Oral presentation. Neuromatch 3.0.
Working with a technology firm and the McPin Foundation mental health service user advisory group, we developed Metacogmission – a gamified metacognitive task. After trialling at 2 public engagement events with over 400 people, we here conducted a cross-sectional observational study of >300 online volunteers (18 to 83 years), measuring metacognition for memory and visual perception. We used Bayesian modelling to derive metacognitive efficiency (meta-d’/d’), charting metacognition through the lifespan across two domains.
Metacogmission was acceptable and fun, showing potential for use with clinical groups. Meta-d’ model fits, as assessed with MCMC convergence diagnostics, were robust, returning parameters comparable to those from more extensive laboratory tasks. Preliminary results indicate that as people age, performance on the first order cognitive tasks was preserved, although raw confidence (“bias”) decreased to middle age. Metacognitive efficiency remained largely stable with age, and was correlated across cognitive domains, consistent with a degree of domain-generality for metacognition.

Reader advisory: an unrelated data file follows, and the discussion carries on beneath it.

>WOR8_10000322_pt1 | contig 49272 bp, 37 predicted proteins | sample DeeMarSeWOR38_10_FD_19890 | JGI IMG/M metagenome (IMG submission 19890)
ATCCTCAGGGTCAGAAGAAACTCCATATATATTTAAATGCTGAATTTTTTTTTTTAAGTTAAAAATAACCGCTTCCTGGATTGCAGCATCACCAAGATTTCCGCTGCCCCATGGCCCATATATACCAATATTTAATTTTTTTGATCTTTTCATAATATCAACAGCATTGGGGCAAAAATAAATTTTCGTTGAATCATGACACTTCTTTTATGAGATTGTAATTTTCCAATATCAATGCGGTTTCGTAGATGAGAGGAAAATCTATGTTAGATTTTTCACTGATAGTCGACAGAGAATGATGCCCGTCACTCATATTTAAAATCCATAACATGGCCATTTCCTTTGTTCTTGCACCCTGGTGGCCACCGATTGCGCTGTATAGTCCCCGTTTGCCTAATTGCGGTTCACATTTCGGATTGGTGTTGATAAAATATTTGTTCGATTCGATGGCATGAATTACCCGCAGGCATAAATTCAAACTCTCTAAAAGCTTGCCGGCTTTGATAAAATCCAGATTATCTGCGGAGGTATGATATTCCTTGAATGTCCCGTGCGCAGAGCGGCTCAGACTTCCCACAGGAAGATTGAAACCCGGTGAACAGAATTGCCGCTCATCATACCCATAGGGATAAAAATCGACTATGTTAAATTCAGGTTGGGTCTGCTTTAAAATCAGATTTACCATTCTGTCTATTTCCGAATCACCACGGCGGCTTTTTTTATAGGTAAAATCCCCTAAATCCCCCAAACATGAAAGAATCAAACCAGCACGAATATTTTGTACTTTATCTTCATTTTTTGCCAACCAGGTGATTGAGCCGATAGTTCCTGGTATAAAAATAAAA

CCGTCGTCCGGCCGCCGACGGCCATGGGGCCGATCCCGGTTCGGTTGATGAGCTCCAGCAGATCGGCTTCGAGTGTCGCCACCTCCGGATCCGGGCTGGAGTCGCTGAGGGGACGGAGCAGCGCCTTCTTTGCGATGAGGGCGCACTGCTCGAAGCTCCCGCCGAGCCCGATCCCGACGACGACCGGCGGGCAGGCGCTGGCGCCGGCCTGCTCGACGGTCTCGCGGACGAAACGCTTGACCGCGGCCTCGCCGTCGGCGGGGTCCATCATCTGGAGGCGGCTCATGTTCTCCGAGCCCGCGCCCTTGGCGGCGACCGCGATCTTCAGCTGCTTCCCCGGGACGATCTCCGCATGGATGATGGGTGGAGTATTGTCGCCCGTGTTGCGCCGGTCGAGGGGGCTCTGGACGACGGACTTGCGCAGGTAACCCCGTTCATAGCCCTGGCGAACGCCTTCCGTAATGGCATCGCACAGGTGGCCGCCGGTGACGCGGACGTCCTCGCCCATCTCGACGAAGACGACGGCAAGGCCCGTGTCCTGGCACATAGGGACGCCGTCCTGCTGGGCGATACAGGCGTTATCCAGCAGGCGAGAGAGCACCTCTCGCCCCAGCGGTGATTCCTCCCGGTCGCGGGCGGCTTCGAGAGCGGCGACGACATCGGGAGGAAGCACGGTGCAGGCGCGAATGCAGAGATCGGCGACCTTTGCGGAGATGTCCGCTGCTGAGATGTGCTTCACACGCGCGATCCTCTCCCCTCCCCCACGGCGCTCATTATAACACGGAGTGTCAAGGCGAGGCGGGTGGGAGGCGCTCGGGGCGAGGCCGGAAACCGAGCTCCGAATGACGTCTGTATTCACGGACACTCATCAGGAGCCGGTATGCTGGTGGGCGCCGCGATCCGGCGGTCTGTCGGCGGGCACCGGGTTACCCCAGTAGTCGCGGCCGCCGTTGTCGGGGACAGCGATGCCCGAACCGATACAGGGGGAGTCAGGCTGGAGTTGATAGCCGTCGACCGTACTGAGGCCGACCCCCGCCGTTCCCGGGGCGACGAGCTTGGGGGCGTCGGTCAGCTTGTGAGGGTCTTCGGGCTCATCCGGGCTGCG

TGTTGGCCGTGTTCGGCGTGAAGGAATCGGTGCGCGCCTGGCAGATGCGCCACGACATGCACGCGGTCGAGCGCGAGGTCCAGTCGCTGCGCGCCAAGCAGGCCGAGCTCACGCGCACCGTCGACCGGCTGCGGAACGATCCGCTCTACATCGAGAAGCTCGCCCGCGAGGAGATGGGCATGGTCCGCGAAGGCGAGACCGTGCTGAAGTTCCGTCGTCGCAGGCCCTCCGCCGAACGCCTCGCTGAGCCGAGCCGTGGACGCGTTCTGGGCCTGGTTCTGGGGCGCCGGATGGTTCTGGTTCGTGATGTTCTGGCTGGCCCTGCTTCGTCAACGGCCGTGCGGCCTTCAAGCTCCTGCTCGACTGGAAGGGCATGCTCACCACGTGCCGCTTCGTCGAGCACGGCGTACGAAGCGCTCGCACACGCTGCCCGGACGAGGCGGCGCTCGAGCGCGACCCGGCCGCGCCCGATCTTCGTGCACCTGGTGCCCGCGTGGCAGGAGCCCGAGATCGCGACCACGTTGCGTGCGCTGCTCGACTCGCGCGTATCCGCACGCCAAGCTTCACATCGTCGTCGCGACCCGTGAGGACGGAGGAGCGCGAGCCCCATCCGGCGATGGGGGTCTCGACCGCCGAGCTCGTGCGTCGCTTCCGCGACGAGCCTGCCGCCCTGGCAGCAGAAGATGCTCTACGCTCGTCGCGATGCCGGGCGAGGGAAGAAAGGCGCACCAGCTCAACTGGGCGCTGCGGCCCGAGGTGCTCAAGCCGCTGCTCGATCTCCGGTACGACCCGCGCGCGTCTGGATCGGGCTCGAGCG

In 2019, this work was awarded a Public Engagement Prize at the Wellcome Centre for Human Neuroimaging, UCL.